Despite Mr. Smith’s entrepreneurial success, Mr. and Mrs. Smith established their family life in Dundas, Ontario. To maintain his prosperity, Mr. Smith travelled to Toronto a few times a month to confer with his partners. Mr. Smith’s business excursions were improved when the Ford Motor Company released their Model T, giving Mr. Smith more autonomy in his transportation.

Mr. Smith was due to be in Toronto on September 17th for a typical business meeting. With the luxury of the automobile, Mr. Smith was able to extend an otherwise crammed day of business discussions and train riding into a scenic road trip with an overnight stop.

After steering through many kilometres of Lakeshore Road, Mr. Smith decided he had enough driving and pulled into the Hotel Gibson in Oakville. Here, Mr. Smith was able to get a strong glass of scotch and a good night’s sleep to continue his journey the next morning.

Several years after Mr. Smith’s trips to and from Toronto, Hotel Gibson was burned to the ground and replaced with the Halton Inn, opening in the 1930s. In the 1950s, the Oakville Inn Hotel sign was built in an effort to continue attracting vehicular traffic as its main customer base. The Oakville Inn Hotel sign remains in its place today.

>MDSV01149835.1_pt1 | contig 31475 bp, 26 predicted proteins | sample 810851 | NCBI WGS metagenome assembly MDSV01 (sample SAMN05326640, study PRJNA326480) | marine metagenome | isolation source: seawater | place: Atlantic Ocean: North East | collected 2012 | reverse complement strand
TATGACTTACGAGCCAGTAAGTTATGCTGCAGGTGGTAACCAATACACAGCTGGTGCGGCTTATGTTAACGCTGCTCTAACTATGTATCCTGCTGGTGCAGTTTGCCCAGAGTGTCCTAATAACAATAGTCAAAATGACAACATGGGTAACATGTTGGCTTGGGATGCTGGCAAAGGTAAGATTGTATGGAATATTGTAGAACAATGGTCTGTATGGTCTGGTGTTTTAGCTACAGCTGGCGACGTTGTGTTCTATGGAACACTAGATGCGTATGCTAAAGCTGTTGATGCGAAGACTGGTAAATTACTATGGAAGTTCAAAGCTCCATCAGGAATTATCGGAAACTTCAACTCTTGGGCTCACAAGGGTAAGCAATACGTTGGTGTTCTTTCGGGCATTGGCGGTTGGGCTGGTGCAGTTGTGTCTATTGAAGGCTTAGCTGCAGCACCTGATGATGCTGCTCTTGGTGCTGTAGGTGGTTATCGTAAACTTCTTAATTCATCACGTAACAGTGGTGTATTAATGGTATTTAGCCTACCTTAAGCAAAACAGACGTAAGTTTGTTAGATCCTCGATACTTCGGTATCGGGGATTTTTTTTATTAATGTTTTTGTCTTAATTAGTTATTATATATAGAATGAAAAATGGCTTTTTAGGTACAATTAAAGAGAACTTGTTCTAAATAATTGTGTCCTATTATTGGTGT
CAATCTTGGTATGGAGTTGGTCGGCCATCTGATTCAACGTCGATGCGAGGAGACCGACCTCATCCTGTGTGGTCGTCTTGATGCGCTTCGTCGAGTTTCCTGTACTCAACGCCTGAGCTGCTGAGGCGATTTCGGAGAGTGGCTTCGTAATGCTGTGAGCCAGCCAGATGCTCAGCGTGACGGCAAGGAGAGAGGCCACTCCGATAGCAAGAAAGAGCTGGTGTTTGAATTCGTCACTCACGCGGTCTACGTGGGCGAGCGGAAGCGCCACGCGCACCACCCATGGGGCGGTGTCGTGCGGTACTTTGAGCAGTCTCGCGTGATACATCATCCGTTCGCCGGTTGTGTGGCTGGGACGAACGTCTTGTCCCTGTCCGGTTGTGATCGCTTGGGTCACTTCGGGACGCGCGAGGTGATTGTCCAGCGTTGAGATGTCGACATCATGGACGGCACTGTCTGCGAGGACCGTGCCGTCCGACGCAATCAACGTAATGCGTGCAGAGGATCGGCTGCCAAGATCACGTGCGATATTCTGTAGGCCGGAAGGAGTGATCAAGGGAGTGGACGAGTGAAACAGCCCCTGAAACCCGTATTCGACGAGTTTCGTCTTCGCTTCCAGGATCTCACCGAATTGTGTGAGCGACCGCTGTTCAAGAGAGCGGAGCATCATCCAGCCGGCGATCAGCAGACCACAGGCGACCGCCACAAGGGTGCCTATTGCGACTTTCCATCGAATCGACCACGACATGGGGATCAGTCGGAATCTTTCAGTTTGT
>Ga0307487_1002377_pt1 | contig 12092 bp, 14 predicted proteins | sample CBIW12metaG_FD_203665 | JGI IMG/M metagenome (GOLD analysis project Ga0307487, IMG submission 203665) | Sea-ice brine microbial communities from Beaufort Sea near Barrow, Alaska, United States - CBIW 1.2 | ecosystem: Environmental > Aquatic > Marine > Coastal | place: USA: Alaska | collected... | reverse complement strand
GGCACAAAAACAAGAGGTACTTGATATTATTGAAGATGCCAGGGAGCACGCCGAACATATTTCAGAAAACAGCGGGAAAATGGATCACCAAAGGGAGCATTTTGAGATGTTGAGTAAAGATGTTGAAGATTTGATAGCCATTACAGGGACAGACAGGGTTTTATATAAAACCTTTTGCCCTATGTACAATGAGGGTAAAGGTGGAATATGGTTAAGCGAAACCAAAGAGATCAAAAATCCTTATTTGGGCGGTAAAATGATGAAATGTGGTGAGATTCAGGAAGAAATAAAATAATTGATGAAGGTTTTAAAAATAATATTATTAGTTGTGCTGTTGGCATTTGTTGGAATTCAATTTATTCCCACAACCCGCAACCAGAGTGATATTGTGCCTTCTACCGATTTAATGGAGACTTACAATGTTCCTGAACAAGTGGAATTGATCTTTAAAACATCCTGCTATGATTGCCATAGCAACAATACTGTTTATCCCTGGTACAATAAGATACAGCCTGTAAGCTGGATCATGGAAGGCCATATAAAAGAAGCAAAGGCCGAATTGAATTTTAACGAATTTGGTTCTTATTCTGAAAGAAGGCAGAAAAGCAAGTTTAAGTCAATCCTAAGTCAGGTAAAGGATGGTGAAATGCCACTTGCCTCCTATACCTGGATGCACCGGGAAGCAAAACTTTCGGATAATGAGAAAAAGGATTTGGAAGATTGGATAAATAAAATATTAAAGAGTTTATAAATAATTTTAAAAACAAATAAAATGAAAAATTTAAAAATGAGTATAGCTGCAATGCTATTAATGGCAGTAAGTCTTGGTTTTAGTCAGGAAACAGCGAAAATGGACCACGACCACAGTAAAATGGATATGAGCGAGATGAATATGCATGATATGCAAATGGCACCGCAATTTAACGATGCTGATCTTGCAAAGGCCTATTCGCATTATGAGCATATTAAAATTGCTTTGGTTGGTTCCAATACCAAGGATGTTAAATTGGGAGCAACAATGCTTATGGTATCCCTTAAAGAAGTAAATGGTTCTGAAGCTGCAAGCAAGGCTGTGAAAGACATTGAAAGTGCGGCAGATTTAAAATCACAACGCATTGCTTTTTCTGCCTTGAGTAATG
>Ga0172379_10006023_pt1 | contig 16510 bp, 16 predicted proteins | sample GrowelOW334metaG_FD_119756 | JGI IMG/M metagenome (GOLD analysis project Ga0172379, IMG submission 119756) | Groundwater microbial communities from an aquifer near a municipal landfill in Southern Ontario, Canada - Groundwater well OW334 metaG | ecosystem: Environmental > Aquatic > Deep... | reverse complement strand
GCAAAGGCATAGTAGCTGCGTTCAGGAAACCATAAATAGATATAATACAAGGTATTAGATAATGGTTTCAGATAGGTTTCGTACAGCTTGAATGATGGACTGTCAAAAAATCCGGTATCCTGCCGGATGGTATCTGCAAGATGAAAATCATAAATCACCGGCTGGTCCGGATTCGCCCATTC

After a sweaty and sunny summer day of exploring Oakville on foot, my friend and I drove down Lakeshore Road on what seemed like one of its busiest days of the year. The sidewalks were packed with bustling crowds, stores had lineups wrapped around their buildings, patios were crammed with hungry mouths, and the roads were congested with every type of car and motorcycle. Our growling stomachs became the second priority to finding a parking spot.

We settled on ordering food to go from a burger joint, waiting in the hot sun, and watching everyone else consume. While this situation would typically result in becoming hangry, we enjoyed our time walking down Lakeshore Road, making conversation as close friends do.

Knowing that I usually have my camera on me, my friend pointed out a vintage sign, suggesting a perfect picture in the making. With my love for retro architecture, this was a prime opportunity to stop and appreciate the little things in life.

When I got home that day, I did some digging into the history of the Oakville Inn Hotel and discovered its history dates back to the early 1900s. While the hotel’s ownership and name changed several times, this 1950s sign serves as a reminder of the history and significance of Lakeshore Road. Lakeshore Road was built in the 19th century and has served as a major roadway for travel between Hamilton and Toronto for over 100 years.

While the Oakville Inn Hotel sign creates a vintage aesthetic in downtown Oakville, it also conveys a story about southern Ontario’s history. Next time you find yourself in a city, take a closer look at your surroundings and question their significance; you may find a hidden gem in plain sight.  

Photo of the Week is a weekly series that showcases and elaborates on my photography, photography from my fellow creatives, and famous photographs.

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